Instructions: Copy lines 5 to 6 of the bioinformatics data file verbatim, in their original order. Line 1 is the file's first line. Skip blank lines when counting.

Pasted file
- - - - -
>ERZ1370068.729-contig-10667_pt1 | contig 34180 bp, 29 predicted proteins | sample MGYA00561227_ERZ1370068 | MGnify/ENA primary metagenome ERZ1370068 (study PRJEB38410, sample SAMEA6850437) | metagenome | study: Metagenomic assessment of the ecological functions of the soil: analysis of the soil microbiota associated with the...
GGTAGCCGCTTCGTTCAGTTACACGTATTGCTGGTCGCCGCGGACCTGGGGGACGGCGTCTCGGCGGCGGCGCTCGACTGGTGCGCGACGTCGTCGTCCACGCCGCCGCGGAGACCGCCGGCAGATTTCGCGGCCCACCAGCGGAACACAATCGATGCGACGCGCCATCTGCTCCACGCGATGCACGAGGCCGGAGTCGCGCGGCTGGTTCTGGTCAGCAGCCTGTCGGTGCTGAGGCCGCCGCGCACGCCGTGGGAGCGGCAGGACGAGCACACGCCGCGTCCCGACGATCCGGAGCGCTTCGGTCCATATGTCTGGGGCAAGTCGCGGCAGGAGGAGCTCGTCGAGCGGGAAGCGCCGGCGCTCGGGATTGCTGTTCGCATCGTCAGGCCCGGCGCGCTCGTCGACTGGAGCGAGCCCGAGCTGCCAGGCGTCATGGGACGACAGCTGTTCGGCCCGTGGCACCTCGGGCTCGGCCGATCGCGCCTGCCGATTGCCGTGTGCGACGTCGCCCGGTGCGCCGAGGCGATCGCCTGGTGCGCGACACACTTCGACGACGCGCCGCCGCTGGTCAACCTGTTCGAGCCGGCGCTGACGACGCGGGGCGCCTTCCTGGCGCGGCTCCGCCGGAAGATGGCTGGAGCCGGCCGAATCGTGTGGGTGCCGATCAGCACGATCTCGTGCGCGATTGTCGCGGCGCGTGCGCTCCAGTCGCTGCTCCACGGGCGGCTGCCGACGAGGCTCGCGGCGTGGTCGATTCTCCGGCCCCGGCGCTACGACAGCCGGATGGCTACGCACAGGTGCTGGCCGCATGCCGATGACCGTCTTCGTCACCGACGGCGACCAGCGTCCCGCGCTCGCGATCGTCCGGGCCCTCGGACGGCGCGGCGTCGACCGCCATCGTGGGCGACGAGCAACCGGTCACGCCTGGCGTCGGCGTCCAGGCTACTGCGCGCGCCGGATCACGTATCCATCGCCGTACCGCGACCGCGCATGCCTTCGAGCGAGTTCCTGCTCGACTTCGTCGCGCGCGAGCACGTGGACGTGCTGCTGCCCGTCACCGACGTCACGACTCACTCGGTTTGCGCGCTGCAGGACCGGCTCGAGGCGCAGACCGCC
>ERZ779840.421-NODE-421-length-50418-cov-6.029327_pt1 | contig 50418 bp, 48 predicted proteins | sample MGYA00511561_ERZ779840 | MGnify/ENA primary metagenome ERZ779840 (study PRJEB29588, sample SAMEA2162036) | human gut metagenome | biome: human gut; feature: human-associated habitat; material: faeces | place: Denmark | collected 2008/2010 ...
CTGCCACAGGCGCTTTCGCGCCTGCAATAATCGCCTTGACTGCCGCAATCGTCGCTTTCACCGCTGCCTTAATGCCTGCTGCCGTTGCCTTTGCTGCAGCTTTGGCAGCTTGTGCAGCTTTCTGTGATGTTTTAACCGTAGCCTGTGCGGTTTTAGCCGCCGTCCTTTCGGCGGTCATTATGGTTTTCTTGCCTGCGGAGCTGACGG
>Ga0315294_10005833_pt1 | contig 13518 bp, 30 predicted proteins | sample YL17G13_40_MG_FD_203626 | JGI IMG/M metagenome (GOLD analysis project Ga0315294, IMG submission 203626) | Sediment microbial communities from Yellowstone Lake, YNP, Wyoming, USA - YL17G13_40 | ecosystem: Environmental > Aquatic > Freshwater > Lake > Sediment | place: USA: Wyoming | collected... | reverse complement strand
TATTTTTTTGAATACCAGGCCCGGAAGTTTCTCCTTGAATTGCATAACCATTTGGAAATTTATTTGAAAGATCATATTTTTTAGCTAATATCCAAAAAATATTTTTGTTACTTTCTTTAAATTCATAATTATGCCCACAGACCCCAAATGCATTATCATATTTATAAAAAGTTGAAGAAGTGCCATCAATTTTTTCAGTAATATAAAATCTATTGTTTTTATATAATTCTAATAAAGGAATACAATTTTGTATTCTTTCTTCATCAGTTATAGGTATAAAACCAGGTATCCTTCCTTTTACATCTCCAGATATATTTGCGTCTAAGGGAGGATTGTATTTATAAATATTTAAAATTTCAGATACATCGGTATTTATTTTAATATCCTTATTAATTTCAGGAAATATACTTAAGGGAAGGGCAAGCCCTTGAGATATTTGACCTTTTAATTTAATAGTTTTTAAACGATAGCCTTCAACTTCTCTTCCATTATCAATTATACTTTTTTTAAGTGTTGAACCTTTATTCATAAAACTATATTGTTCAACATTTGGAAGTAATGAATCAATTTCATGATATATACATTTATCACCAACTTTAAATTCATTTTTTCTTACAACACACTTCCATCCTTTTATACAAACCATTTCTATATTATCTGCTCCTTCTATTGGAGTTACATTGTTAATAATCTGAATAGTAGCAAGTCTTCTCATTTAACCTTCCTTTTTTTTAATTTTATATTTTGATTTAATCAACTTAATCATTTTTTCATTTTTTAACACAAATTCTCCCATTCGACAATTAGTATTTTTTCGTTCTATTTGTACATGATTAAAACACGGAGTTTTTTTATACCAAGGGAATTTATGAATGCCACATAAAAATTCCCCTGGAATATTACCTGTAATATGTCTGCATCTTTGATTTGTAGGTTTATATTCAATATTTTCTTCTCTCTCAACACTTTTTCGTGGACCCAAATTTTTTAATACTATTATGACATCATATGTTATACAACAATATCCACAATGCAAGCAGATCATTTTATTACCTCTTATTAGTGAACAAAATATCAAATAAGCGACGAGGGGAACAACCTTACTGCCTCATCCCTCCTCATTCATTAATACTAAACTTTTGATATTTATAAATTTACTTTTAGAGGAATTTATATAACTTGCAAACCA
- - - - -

>Ga0315294_10005833_pt1 | contig 13518 bp, 30 predicted proteins | sample YL17G13_40_MG_FD_203626 | JGI IMG/M metagenome (GOLD analysis project Ga0315294, IMG submission 203626) | Sediment microbial communities from Yellowstone Lake, YNP, Wyoming, USA - YL17G13_40 | ecosystem: Environmental > Aquatic > Freshwater > Lake > Sediment | place: USA: Wyoming | collected... | reverse complement strand
TATTTTTTTGAATACCAGGCCCGGAAGTTTCTCCTTGAATTGCATAACCATTTGGAAATTTATTTGAAAGATCATATTTTTTAGCTAATATCCAAAAAATATTTTTGTTACTTTCTTTAAATTCATAATTATGCCCACAGACCCCAAATGCATTATCATATTTATAAAAAGTTGAAGAAGTGCCATCAATTTTTTCAGTAATATAAAATCTATTGTTTTTATATAATTCTAATAAAGGAATACAATTTTGTATTCTTTCTTCATCAGTTATAGGTATAAAACCAGGTATCCTTCCTTTTACATCTCCAGATATATTTGCGTCTAAGGGAGGATTGTATTTATAAATATTTAAAATTTCAGATACATCGGTATTTATTTTAATATCCTTATTAATTTCAGGAAATATACTTAAGGGAAGGGCAAGCCCTTGAGATATTTGACCTTTTAATTTAATAGTTTTTAAACGATAGCCTTCAACTTCTCTTCCATTATCAATTATACTTTTTTTAAGTGTTGAACCTTTATTCATAAAACTATATTGTTCAACATTTGGAAGTAATGAATCAATTTCATGATATATACATTTATCACCAACTTTAAATTCATTTTTTCTTACAACACACTTCCATCCTTTTATACAAACCATTTCTATATTATCTGCTCCTTCTATTGGAGTTACATTGTTAATAATCTGAATAGTAGCAAGTCTTCTCATTTAACCTTCCTTTTTTTTAATTTTATATTTTGATTTAATCAACTTAATCATTTTTTCATTTTTTAACACAAATTCTCCCATTCGACAATTAGTATTTTTTCGTTCTATTTGTACATGATTAAAACACGGAGTTTTTTTATACCAAGGGAATTTATGAATGCCACATAAAAATTCCCCTGGAATATTACCTGTAATATGTCTGCATCTTTGATTTGTAGGTTTATATTCAATATTTTCTTCTCTCTCAACACTTTTTCGTGGACCCAAATTTTTTAATACTATTATGACATCATATGTTATACAACAATATCCACAATGCAAGCAGATCATTTTATTACCTCTTATTAGTGAACAAAATATCAAATAAGCGACGAGGGGAACAACCTTACTGCCTCATCCCTCCTCATTCATTAATACTAAACTTTTGATATTTATAAATTTACTTTTAGAGGAATTTATATAACTTGCAAACCA